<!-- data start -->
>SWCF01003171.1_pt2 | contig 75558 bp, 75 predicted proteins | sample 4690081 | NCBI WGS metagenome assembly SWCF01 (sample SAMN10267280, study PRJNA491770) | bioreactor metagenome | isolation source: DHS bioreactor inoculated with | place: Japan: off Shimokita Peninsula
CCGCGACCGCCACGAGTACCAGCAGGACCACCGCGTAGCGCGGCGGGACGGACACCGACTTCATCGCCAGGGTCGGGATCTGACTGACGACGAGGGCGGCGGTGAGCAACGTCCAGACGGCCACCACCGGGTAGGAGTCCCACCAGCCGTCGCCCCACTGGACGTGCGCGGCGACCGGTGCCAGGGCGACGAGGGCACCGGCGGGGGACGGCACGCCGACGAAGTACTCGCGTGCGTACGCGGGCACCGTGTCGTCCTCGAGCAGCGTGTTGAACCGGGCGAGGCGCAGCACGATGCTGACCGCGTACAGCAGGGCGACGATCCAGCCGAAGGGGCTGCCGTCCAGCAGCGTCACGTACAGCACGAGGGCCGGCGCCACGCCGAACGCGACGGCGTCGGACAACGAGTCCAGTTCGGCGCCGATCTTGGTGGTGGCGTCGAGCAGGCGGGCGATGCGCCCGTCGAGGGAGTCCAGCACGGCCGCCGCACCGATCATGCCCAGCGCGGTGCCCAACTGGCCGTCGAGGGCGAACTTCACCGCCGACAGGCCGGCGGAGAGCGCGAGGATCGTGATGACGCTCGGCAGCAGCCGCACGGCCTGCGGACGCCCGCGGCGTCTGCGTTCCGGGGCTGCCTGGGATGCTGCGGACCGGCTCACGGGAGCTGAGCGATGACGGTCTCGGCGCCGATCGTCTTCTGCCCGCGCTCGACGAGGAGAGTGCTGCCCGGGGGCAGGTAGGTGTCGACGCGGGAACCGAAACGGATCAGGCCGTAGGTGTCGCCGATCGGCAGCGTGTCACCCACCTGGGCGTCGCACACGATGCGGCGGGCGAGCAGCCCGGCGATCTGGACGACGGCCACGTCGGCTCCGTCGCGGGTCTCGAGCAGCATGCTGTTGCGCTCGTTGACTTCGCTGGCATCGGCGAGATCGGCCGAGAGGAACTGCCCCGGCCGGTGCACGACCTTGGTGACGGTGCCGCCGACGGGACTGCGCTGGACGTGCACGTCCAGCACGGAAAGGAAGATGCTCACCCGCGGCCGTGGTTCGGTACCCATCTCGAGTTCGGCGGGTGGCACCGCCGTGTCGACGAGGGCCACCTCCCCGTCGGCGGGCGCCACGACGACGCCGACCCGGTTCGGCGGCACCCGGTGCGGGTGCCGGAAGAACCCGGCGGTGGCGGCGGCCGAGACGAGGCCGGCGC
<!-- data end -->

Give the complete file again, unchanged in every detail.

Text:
>SWCF01003171.1_pt2 | contig 75558 bp, 75 predicted proteins | sample 4690081 | NCBI WGS metagenome assembly SWCF01 (sample SAMN10267280, study PRJNA491770) | bioreactor metagenome | isolation source: DHS bioreactor inoculated with | place: Japan: off Shimokita Peninsula
CCGCGACCGCCACGAGTACCAGCAGGACCACCGCGTAGCGCGGCGGGACGGACACCGACTTCATCGCCAGGGTCGGGATCTGACTGACGACGAGGGCGGCGGTGAGCAACGTCCAGACGGCCACCACCGGGTAGGAGTCCCACCAGCCGTCGCCCCACTGGACGTGCGCGGCGACCGGTGCCAGGGCGACGAGGGCACCGGCGGGGGACGGCACGCCGACGAAGTACTCGCGTGCGTACGCGGGCACCGTGTCGTCCTCGAGCAGCGTGTTGAACCGGGCGAGGCGCAGCACGATGCTGACCGCGTACAGCAGGGCGACGATCCAGCCGAAGGGGCTGCCGTCCAGCAGCGTCACGTACAGCACGAGGGCCGGCGCCACGCCGAACGCGACGGCGTCGGACAACGAGTCCAGTTCGGCGCCGATCTTGGTGGTGGCGTCGAGCAGGCGGGCGATGCGCCCGTCGAGGGAGTCCAGCACGGCCGCCGCACCGATCATGCCCAGCGCGGTGCCCAACTGGCCGTCGAGGGCGAACTTCACCGCCGACAGGCCGGCGGAGAGCGCGAGGATCGTGATGACGCTCGGCAGCAGCCGCACGGCCTGCGGACGCCCGCGGCGTCTGCGTTCCGGGGCTGCCTGGGATGCTGCGGACCGGCTCACGGGAGCTGAGCGATGACGGTCTCGGCGCCGATCGTCTTCTGCCCGCGCTCGACGAGGAGAGTGCTGCCCGGGGGCAGGTAGGTGTCGACGCGGGAACCGAAACGGATCAGGCCGTAGGTGTCGCCGATCGGCAGCGTGTCACCCACCTGGGCGTCGCACACGATGCGGCGGGCGAGCAGCCCGGCGATCTGGACGACGGCCACGTCGGCTCCGTCGCGGGTCTCGAGCAGCATGCTGTTGCGCTCGTTGACTTCGCTGGCATCGGCGAGATCGGCCGAGAGGAACTGCCCCGGCCGGTGCACGACCTTGGTGACGGTGCCGCCGACGGGACTGCGCTGGACGTGCACGTCCAGCACGGAAAGGAAGATGCTCACCCGCGGCCGTGGTTCGGTACCCATCTCGAGTTCGGCGGGTGGCACCGCCGTGTCGACGAGGGCCACCTCCCCGTCGGCGGGCGCCACGACGACGCCGACCCGGTTCGGCGGCACCCGGTGCGGGTGCCGGAAGAACCCGGCGGTGGCGGCGGCCGAGACGAGGCCGGCGC